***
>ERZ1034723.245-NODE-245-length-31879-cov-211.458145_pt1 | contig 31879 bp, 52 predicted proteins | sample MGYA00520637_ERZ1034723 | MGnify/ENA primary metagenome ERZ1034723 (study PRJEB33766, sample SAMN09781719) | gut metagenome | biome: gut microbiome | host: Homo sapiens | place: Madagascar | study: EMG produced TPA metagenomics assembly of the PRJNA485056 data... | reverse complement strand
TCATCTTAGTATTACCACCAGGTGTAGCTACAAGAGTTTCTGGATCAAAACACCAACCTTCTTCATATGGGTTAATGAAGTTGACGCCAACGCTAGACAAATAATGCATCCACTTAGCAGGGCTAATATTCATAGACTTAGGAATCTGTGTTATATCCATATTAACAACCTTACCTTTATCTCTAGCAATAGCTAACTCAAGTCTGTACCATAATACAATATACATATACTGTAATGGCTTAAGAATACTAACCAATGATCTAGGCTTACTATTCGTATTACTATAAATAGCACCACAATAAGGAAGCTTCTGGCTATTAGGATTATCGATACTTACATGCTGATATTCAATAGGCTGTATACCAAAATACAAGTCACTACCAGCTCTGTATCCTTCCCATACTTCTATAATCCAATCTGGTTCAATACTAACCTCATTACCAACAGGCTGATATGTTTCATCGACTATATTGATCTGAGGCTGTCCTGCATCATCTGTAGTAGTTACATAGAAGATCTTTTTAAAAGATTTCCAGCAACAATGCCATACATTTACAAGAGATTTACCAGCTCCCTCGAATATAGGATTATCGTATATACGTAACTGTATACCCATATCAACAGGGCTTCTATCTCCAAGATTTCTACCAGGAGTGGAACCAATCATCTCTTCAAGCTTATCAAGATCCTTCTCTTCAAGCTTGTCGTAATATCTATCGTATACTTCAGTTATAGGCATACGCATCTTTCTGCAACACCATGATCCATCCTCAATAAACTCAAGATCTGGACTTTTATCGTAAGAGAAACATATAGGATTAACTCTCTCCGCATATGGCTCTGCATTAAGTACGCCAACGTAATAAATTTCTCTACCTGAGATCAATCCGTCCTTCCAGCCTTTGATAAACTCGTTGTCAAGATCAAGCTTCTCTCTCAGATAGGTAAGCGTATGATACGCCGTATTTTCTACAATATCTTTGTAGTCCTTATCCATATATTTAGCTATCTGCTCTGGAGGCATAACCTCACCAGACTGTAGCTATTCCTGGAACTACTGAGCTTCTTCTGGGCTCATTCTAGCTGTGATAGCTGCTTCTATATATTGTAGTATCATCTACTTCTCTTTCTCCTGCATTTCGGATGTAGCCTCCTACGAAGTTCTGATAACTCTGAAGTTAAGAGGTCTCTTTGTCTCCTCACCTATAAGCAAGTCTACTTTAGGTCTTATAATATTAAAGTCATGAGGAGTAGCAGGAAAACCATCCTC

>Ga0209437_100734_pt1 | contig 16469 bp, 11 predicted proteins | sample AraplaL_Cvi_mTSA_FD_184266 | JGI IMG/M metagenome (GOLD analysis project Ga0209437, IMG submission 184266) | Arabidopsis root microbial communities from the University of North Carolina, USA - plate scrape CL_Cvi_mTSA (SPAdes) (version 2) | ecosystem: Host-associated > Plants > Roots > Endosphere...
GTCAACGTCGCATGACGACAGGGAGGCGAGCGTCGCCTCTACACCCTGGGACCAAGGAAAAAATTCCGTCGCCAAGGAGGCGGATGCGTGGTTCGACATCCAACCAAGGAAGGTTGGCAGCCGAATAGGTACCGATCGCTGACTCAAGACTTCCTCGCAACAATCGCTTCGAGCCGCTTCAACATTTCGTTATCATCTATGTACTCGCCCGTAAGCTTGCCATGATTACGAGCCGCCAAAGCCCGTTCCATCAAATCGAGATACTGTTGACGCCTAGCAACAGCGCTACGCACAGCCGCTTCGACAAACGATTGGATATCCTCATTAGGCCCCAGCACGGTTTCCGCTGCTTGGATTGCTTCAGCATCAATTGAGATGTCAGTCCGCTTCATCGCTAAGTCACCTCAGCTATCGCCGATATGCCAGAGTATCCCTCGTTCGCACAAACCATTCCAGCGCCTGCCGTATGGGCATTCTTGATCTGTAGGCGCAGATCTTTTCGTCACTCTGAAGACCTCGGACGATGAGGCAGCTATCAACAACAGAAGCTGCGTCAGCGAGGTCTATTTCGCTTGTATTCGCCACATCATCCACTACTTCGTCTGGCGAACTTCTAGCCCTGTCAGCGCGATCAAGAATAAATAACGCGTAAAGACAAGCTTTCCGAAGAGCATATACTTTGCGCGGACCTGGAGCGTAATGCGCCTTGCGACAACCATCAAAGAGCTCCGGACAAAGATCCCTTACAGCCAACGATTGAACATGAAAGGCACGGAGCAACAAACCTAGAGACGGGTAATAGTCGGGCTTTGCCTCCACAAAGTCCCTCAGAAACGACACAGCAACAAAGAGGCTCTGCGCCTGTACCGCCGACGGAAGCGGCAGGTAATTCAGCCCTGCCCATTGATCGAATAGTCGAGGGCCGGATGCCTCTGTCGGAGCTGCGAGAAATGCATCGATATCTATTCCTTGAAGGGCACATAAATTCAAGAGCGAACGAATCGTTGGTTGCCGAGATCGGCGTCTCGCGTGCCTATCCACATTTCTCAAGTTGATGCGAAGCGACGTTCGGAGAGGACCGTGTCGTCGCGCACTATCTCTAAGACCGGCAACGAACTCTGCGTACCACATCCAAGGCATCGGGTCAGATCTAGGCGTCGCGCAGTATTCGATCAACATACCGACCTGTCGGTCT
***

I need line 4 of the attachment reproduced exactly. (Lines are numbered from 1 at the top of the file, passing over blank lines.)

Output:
GTCAACGTCGCATGACGACAGGGAGGCGAGCGTCGCCTCTACACCCTGGGACCAAGGAAAAAATTCCGTCGCCAAGGAGGCGGATGCGTGGTTCGACATCCAACCAAGGAAGGTTGGCAGCCGAATAGGTACCGATCGCTGACTCAAGACTTCCTCGCAACAATCGCTTCGAGCCGCTTCAACATTTCGTTATCATCTATGTACTCGCCCGTAAGCTTGCCATGATTACGAGCCGCCAAAGCCCGTTCCATCAAATCGAGATACTGTTGACGCCTAGCAACAGCGCTACGCACAGCCGCTTCGACAAACGATTGGATATCCTCATTAGGCCCCAGCACGGTTTCCGCTGCTTGGATTGCTTCAGCATCAATTGAGATGTCAGTCCGCTTCATCGCTAAGTCACCTCAGCTATCGCCGATATGCCAGAGTATCCCTCGTTCGCACAAACCATTCCAGCGCCTGCCGTATGGGCATTCTTGATCTGTAGGCGCAGATCTTTTCGTCACTCTGAAGACCTCGGACGATGAGGCAGCTATCAACAACAGAAGCTGCGTCAGCGAGGTCTATTTCGCTTGTATTCGCCACATCATCCACTACTTCGTCTGGCGAACTTCTAGCCCTGTCAGCGCGATCAAGAATAAATAACGCGTAAAGACAAGCTTTCCGAAGAGCATATACTTTGCGCGGACCTGGAGCGTAATGCGCCTTGCGACAACCATCAAAGAGCTCCGGACAAAGATCCCTTACAGCCAACGATTGAACATGAAAGGCACGGAGCAACAAACCTAGAGACGGGTAATAGTCGGGCTTTGCCTCCACAAAGTCCCTCAGAAACGACACAGCAACAAAGAGGCTCTGCGCCTGTACCGCCGACGGAAGCGGCAGGTAATTCAGCCCTGCCCATTGATCGAATAGTCGAGGGCCGGATGCCTCTGTCGGAGCTGCGAGAAATGCATCGATATCTATTCCTTGAAGGGCACATAAATTCAAGAGCGAACGAATCGTTGGTTGCCGAGATCGGCGTCTCGCGTGCCTATCCACATTTCTCAAGTTGATGCGAAGCGACGTTCGGAGAGGACCGTGTCGTCGCGCACTATCTCTAAGACCGGCAACGAACTCTGCGTACCACATCCAAGGCATCGGGTCAGATCTAGGCGTCGCGCAGTATTCGATCAACATACCGACCTGTCGGTCT